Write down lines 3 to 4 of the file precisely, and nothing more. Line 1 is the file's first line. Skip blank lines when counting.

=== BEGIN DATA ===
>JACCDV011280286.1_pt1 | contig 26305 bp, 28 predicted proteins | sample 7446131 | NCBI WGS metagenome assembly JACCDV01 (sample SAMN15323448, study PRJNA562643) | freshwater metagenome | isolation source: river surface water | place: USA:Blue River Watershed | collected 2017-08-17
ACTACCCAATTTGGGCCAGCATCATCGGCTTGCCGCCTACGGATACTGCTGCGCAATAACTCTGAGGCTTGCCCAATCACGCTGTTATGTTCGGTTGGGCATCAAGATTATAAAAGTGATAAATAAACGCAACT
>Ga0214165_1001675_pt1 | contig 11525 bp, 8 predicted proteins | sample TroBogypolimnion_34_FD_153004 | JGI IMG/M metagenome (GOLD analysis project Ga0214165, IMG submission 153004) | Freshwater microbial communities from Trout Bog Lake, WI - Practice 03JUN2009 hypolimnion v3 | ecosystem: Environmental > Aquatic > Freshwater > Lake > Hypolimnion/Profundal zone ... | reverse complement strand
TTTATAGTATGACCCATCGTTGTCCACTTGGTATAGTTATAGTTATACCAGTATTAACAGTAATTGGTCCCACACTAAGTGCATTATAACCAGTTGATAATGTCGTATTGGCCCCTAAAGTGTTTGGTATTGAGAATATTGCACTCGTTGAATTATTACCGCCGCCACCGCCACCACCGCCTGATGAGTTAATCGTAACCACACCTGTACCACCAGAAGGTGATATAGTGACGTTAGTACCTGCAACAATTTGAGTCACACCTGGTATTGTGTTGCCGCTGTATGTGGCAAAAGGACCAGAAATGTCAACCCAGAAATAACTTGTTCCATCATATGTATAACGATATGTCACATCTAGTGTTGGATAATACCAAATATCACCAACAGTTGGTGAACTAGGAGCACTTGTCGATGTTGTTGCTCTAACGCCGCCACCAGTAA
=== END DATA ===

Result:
>Ga0214165_1001675_pt1 | contig 11525 bp, 8 predicted proteins | sample TroBogypolimnion_34_FD_153004 | JGI IMG/M metagenome (GOLD analysis project Ga0214165, IMG submission 153004) | Freshwater microbial communities from Trout Bog Lake, WI - Practice 03JUN2009 hypolimnion v3 | ecosystem: Environmental > Aquatic > Freshwater > Lake > Hypolimnion/Profundal zone ... | reverse complement strand
TTTATAGTATGACCCATCGTTGTCCACTTGGTATAGTTATAGTTATACCAGTATTAACAGTAATTGGTCCCACACTAAGTGCATTATAACCAGTTGATAATGTCGTATTGGCCCCTAAAGTGTTTGGTATTGAGAATATTGCACTCGTTGAATTATTACCGCCGCCACCGCCACCACCGCCTGATGAGTTAATCGTAACCACACCTGTACCACCAGAAGGTGATATAGTGACGTTAGTACCTGCAACAATTTGAGTCACACCTGGTATTGTGTTGCCGCTGTATGTGGCAAAAGGACCAGAAATGTCAACCCAGAAATAACTTGTTCCATCATATGTATAACGATATGTCACATCTAGTGTTGGATAATACCAAATATCACCAACAGTTGGTGAACTAGGAGCACTTGTCGATGTTGTTGCTCTAACGCCGCCACCAGTAA